The form I have does seem to be a little hygroscopic but not to excess, that may be because it already has water of crystallisation. I have a lot more research to do yet. Also I do not have the capability to accurately assay the chemical it was manufactured in 1990 as far as I can tell, possibly before if I have miss read the label.
The brilliance is possibly due to the fact that it is a group four transition metal compound? (Titanium and Hafnium burn well!) It may be the incandescence of Zirconium oxide or more complex reactions?
I tried a 70 30 ratio with eckart and It was difficult to light, once it got going it seemed really blinding to look at.
Fine mesh magnesium seemed to be easier to light, very fast burning and equally bright. Have not tried mgal yet so that may be good. The amounts I am producing are tiny for safety reasons (a few grains by weight) so this may be detrimental to the effect.
I will continue modifying the composition with all manner of fuels and catylists to see what happens. Safety first.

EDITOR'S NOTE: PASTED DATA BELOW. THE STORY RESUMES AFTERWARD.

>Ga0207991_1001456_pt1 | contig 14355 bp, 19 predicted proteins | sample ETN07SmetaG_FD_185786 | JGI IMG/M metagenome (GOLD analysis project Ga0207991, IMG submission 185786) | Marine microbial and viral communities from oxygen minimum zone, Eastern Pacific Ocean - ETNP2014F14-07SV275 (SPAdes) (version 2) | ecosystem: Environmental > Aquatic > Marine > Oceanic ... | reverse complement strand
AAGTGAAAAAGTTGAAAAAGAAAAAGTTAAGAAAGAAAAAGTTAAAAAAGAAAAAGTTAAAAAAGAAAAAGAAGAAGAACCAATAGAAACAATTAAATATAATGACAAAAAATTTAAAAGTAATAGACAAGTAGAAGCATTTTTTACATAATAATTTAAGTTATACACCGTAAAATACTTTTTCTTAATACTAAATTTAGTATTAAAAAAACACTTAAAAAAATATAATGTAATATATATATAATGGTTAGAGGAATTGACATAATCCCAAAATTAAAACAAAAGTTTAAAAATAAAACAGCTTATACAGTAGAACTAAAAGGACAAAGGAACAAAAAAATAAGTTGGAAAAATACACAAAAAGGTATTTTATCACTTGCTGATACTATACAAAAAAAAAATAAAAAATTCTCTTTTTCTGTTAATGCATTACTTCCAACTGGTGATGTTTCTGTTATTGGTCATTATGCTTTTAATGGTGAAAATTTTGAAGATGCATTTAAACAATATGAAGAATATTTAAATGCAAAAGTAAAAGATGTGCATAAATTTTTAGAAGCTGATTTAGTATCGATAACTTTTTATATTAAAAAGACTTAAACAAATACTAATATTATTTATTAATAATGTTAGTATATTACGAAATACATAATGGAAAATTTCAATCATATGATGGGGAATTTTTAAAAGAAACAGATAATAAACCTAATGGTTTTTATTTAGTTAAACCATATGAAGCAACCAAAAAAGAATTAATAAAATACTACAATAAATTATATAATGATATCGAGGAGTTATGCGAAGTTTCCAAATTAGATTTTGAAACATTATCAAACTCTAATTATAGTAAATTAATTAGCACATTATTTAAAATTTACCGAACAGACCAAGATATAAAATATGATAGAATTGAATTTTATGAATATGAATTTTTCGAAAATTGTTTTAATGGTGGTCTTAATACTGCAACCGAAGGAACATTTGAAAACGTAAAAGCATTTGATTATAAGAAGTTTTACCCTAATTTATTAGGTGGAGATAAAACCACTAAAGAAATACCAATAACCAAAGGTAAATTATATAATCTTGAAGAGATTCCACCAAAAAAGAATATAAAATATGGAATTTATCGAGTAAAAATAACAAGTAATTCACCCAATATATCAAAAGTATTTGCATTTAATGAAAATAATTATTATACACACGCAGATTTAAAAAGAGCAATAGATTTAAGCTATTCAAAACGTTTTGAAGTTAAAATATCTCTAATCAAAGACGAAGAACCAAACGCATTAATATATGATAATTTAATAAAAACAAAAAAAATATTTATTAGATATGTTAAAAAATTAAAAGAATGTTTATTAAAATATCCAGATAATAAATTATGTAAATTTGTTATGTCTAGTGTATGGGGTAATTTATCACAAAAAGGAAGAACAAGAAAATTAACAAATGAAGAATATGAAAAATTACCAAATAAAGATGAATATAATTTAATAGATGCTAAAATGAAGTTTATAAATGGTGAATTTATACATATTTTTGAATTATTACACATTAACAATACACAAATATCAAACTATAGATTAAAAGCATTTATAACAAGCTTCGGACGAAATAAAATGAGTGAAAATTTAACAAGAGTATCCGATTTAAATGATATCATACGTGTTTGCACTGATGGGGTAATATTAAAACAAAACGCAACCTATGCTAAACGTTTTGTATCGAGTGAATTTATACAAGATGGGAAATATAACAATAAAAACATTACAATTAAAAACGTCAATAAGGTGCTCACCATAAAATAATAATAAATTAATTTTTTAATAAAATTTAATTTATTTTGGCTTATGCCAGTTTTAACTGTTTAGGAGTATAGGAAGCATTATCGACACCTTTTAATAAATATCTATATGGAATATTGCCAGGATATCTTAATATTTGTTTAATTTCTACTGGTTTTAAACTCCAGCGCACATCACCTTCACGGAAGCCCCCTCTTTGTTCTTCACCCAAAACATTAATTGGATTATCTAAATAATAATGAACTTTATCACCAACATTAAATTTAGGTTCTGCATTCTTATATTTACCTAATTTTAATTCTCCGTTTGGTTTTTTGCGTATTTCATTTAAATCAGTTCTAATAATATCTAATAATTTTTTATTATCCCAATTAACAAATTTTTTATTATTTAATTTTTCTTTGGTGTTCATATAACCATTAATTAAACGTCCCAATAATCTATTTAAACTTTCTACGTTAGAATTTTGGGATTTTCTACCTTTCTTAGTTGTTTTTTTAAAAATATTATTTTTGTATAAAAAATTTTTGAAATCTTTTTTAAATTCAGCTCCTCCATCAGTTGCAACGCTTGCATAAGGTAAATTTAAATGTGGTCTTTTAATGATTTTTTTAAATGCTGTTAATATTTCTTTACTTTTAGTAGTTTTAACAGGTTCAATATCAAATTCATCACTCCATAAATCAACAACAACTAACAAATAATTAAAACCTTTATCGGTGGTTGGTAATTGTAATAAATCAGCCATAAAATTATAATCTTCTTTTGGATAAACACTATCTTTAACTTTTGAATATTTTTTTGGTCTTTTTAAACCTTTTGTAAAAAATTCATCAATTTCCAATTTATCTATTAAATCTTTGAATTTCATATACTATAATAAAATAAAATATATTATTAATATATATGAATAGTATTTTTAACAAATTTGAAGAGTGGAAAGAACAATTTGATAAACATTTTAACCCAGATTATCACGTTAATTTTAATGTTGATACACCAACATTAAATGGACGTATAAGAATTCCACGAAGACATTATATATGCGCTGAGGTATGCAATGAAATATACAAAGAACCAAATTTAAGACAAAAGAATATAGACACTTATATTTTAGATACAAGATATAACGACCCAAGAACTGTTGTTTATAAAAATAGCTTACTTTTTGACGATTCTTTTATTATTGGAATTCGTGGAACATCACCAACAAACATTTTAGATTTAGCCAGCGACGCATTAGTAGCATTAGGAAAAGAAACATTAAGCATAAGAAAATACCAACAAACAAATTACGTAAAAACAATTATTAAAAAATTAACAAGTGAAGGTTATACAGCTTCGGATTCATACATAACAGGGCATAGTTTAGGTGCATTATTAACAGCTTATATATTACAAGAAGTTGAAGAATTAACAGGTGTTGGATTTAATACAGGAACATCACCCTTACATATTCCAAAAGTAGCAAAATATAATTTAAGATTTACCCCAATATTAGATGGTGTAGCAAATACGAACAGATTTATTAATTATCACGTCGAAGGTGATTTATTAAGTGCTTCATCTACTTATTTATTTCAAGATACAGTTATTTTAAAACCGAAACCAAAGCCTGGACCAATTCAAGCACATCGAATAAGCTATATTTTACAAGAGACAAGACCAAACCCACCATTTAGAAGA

Yes, very unusual chemical. The manufacturer is good old BDH. It's main use is as a precursor to other zirconium compounds in the lab.
I have 250g so plenty to experiment with. purely done for curiosity, the most noble motive!
Certainly not used in commercial fireworks. On a amateur basis it may have some potential but I feel that as the hazards are unknown this is probably best left alone for now. Also my own experience in firework manufacture is zero so for me the value is as an experimental pyrotechnic composition.
Expensive - yes, very. Not for me as I picked up a job lot of lab chemicals some years ago. I have seen prices for this around £560 for 500g.